Two seasons of bad results with Ligier
After Williams hired Nigel Mansell and decided to keep Patrese for 1991, Boutsen had to find another team. There were no free places among the top teams and he landed on to the Ligier team. The Lamborghini-powered car was uncompetitive and Boutsen finished the championship without points. His best result was seventh place at San Marino and Monaco.
Thierry stayed with Ligier in 1992. The new Renault V10 engines improved Boutsen's performance and he succeed to gain points with fifth place at the season-closing race in Australia, so he was placed 14th in the final championship standings.
Final F1 season with Jordan and first Le Mansd podium with Peugeot
At the age of 35, Boutsen was unable to find a seat for 1993, but Barclay sponsored him and secured him a place in the Jordan team from the third round of the season. Boutsen failed to score points in ten races and Eddie Jordan fired him after Belgian Grand Prix in August.
Earlier that year, in June, Boutsen finally made a notable result in his fourth attempt at Le Mans. He participated in the 1-2-3 victory for Peugeot Talbot Sport, driving the #1 Peugeot 905 Evo 1B to second place. His co-drivers were Yannick Dalmas and Teo Fabi.
One more Le Mans podium with Porsche
Boutsen's F1 career was over and he switched to touring car races, competing with Eggenberger's Ford Mondeo Ghia in the 1994 ADAC Tourenwagen Cup. The highlight of the year was 24 hours of Le Mans race. Boutsen again reached the podium, finishing third overall and second in GT1 class. He was driving Dauer 962 LM of Le Mans Porsche Team. His co-drivers were Hans-Joachim Stuck and Danny Sullivan.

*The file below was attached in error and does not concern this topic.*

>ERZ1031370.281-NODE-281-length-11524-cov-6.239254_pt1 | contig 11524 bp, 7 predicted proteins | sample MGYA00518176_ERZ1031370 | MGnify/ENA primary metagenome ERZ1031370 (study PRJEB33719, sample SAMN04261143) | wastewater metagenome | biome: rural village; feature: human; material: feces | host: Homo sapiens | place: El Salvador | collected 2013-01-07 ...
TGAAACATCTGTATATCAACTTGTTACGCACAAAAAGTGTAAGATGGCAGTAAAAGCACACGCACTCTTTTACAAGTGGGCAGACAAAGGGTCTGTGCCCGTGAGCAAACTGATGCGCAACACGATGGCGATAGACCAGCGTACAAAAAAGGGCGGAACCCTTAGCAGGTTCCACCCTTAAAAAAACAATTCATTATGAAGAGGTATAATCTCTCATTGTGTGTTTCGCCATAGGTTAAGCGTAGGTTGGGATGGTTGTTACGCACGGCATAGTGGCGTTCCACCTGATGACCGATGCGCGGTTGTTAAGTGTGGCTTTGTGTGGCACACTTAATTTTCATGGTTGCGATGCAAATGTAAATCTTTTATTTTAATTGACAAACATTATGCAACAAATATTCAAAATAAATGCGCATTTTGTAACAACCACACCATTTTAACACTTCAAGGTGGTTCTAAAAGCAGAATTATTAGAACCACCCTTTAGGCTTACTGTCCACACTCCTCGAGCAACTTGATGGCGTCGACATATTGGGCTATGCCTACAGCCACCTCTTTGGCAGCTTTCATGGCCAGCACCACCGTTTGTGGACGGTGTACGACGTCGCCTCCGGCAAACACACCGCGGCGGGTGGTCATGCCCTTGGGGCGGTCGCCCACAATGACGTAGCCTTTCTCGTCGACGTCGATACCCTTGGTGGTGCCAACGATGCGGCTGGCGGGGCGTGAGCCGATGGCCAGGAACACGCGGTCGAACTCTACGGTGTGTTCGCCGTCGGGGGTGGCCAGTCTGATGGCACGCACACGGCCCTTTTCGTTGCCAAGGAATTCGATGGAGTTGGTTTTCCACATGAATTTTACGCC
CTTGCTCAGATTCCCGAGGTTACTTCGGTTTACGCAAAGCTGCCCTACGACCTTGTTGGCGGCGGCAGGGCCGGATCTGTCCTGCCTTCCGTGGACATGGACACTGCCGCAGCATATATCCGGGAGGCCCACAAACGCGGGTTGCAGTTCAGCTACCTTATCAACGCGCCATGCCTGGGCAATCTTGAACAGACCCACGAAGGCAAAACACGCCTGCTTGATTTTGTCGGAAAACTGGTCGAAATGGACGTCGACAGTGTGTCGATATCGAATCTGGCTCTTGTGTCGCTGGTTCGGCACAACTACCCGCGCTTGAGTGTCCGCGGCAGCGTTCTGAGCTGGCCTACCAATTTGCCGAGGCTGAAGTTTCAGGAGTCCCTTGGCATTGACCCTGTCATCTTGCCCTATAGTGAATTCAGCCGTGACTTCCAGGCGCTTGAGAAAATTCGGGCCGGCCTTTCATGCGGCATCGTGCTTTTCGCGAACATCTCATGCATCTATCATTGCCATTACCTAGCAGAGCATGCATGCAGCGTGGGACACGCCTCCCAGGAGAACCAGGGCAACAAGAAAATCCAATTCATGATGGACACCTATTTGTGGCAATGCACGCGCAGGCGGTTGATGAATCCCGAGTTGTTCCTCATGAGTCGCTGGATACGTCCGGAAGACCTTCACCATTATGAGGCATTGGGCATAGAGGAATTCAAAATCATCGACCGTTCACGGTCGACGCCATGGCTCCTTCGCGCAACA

In 1995, Boutsen had a similar programme – touring car races during the year and Le Mans race in summer. At the 1995 edition of the famous endurance race, he was driving Kremer K8 Spyder for Porsche Kremer Racing, together with Hans-Joachim Stuck and Christophe Bouchut. They finished 6th overall and second in WSC class.
With Porsche 911 GT1 to class win at Le Mans
Boutsen returned to Le Mans in 1996, with a fourth different car in four years. He was driving factory-entered Porsche 911 GT1, sharing the cockpit with Hans-Joachim Stuck and Bob Wollek. They finished second overall, behind Joest Racing's TWR Porsche WSC-95, but also took GT1 class victory.
It remained Boutsen's best result at Le Mans. He competed three more times in the following three years but failed to finish any of those three races. Boutsen, Stuck and Wollek raced with Porsche 911 GT1 again in 1997 but retired after 238 laps. In the same year, Boutsen competed with Porsche in the FIA GT1 Championship.
Championship title for the end of a career
Porsche 911 GT1 was Boutsen's victorious car in the 1998 United States Road Racing Championship. He was driving for Champion Motors and after one win and four podiums in five races he won the championship title.
Last Le Mans race with Toyota
At Le Mans, Boutsen switched from Porsche to Toyota. In 1998, he shared Toyota GT-One with Ralf Kelleners and Geoff Lees, they retired after 330 laps. The 1999 race, again with Toyota GT-One, ended with a crash and after that Boutsen decided to completely retire from racing. He stayed in motorsport through his team, Boutsen Energy Racing, founded in 1988.
Boutsen Aviation - successful business since 1987
Instead of racing, Boutsen focused mostly to his new business. In 1997, Thierry founded Boutsen Aviation company, together with his wife Daniela. His racing team was also a family project, because he the co-founders were his brother-in-law Olivier Laine and partner Georges Kaczka.
Since then, Boutsen's racing team gained many titles in various competitions, from junior Formulas to national and international GT championships. The current team, named Boutsen Ginion Racing, is activein the Blancpain GT Series.